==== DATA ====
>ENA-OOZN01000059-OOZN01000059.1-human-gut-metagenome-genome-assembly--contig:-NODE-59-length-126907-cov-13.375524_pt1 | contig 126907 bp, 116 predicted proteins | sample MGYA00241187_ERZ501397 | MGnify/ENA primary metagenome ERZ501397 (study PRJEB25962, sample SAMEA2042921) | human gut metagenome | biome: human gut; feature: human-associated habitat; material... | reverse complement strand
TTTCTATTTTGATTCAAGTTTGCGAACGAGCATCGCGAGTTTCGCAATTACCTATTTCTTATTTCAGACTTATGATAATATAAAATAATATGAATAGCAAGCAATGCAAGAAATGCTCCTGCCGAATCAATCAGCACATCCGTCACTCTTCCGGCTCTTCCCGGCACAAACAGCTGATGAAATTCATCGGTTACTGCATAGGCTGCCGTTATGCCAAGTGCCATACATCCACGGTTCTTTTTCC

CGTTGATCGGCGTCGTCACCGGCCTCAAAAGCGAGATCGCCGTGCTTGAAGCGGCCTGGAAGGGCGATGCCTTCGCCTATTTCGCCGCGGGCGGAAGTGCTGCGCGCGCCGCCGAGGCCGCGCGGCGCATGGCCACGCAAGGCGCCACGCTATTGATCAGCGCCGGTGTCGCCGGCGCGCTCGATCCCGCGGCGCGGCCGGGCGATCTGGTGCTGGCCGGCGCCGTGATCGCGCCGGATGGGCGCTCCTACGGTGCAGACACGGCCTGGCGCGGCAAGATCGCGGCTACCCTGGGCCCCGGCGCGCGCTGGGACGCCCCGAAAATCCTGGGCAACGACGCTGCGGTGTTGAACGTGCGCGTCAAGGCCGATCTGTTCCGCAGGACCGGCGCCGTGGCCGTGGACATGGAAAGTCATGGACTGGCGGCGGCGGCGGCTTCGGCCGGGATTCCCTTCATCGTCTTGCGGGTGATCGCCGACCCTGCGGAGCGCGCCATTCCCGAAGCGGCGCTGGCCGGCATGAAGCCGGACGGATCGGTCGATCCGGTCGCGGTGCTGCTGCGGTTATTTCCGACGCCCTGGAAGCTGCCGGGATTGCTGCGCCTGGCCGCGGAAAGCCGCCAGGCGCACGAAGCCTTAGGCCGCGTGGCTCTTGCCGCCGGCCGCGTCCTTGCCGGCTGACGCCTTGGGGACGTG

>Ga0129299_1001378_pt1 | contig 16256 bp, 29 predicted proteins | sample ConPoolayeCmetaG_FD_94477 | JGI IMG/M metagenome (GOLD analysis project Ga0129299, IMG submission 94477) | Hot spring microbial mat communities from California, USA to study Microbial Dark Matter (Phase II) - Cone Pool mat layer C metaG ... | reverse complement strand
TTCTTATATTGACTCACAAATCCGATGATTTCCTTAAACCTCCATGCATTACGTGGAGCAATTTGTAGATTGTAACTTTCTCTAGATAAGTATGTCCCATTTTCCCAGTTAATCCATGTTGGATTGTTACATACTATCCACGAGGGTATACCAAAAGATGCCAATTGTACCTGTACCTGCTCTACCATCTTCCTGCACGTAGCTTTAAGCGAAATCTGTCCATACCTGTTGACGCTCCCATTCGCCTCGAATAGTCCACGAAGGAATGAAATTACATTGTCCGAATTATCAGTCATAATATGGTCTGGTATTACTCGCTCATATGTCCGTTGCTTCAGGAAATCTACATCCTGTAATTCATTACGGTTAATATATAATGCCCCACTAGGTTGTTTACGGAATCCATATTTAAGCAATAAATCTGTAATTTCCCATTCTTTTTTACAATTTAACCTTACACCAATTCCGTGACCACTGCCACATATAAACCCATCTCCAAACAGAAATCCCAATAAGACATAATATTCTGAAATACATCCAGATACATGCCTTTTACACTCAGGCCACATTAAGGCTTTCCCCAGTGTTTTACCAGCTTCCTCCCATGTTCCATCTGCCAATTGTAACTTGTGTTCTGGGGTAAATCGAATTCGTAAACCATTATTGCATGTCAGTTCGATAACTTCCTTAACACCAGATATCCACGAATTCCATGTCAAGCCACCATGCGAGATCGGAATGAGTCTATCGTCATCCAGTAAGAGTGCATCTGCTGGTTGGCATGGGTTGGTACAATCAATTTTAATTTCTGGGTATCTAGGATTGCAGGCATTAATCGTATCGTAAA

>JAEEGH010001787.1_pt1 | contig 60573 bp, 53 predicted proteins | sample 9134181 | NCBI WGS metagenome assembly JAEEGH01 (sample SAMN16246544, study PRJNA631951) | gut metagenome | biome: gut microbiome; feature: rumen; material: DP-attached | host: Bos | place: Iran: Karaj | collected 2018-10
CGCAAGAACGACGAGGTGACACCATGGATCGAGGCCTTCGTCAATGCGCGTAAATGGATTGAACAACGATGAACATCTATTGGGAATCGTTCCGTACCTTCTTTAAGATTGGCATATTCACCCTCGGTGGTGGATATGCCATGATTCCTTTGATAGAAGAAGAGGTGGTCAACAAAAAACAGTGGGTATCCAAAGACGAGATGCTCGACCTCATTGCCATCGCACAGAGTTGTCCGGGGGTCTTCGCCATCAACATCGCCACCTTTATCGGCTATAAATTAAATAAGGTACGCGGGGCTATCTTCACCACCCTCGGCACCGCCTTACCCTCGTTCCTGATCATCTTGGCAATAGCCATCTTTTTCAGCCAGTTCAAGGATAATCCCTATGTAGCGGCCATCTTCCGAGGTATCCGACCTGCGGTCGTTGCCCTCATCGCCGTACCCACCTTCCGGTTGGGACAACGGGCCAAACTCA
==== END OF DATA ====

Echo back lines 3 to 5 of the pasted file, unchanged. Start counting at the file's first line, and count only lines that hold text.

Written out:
CGTTGATCGGCGTCGTCACCGGCCTCAAAAGCGAGATCGCCGTGCTTGAAGCGGCCTGGAAGGGCGATGCCTTCGCCTATTTCGCCGCGGGCGGAAGTGCTGCGCGCGCCGCCGAGGCCGCGCGGCGCATGGCCACGCAAGGCGCCACGCTATTGATCAGCGCCGGTGTCGCCGGCGCGCTCGATCCCGCGGCGCGGCCGGGCGATCTGGTGCTGGCCGGCGCCGTGATCGCGCCGGATGGGCGCTCCTACGGTGCAGACACGGCCTGGCGCGGCAAGATCGCGGCTACCCTGGGCCCCGGCGCGCGCTGGGACGCCCCGAAAATCCTGGGCAACGACGCTGCGGTGTTGAACGTGCGCGTCAAGGCCGATCTGTTCCGCAGGACCGGCGCCGTGGCCGTGGACATGGAAAGTCATGGACTGGCGGCGGCGGCGGCTTCGGCCGGGATTCCCTTCATCGTCTTGCGGGTGATCGCCGACCCTGCGGAGCGCGCCATTCCCGAAGCGGCGCTGGCCGGCATGAAGCCGGACGGATCGGTCGATCCGGTCGCGGTGCTGCTGCGGTTATTTCCGACGCCCTGGAAGCTGCCGGGATTGCTGCGCCTGGCCGCGGAAAGCCGCCAGGCGCACGAAGCCTTAGGCCGCGTGGCTCTTGCCGCCGGCCGCGTCCTTGCCGGCTGACGCCTTGGGGACGTG

>Ga0129299_1001378_pt1 | contig 16256 bp, 29 predicted proteins | sample ConPoolayeCmetaG_FD_94477 | JGI IMG/M metagenome (GOLD analysis project Ga0129299, IMG submission 94477) | Hot spring microbial mat communities from California, USA to study Microbial Dark Matter (Phase II) - Cone Pool mat layer C metaG ... | reverse complement strand
TTCTTATATTGACTCACAAATCCGATGATTTCCTTAAACCTCCATGCATTACGTGGAGCAATTTGTAGATTGTAACTTTCTCTAGATAAGTATGTCCCATTTTCCCAGTTAATCCATGTTGGATTGTTACATACTATCCACGAGGGTATACCAAAAGATGCCAATTGTACCTGTACCTGCTCTACCATCTTCCTGCACGTAGCTTTAAGCGAAATCTGTCCATACCTGTTGACGCTCCCATTCGCCTCGAATAGTCCACGAAGGAATGAAATTACATTGTCCGAATTATCAGTCATAATATGGTCTGGTATTACTCGCTCATATGTCCGTTGCTTCAGGAAATCTACATCCTGTAATTCATTACGGTTAATATATAATGCCCCACTAGGTTGTTTACGGAATCCATATTTAAGCAATAAATCTGTAATTTCCCATTCTTTTTTACAATTTAACCTTACACCAATTCCGTGACCACTGCCACATATAAACCCATCTCCAAACAGAAATCCCAATAAGACATAATATTCTGAAATACATCCAGATACATGCCTTTTACACTCAGGCCACATTAAGGCTTTCCCCAGTGTTTTACCAGCTTCCTCCCATGTTCCATCTGCCAATTGTAACTTGTGTTCTGGGGTAAATCGAATTCGTAAACCATTATTGCATGTCAGTTCGATAACTTCCTTAACACCAGATATCCACGAATTCCATGTCAAGCCACCATGCGAGATCGGAATGAGTCTATCGTCATCCAGTAAGAGTGCATCTGCTGGTTGGCATGGGTTGGTACAATCAATTTTAATTTCTGGGTATCTAGGATTGCAGGCATTAATCGTATCGTAAA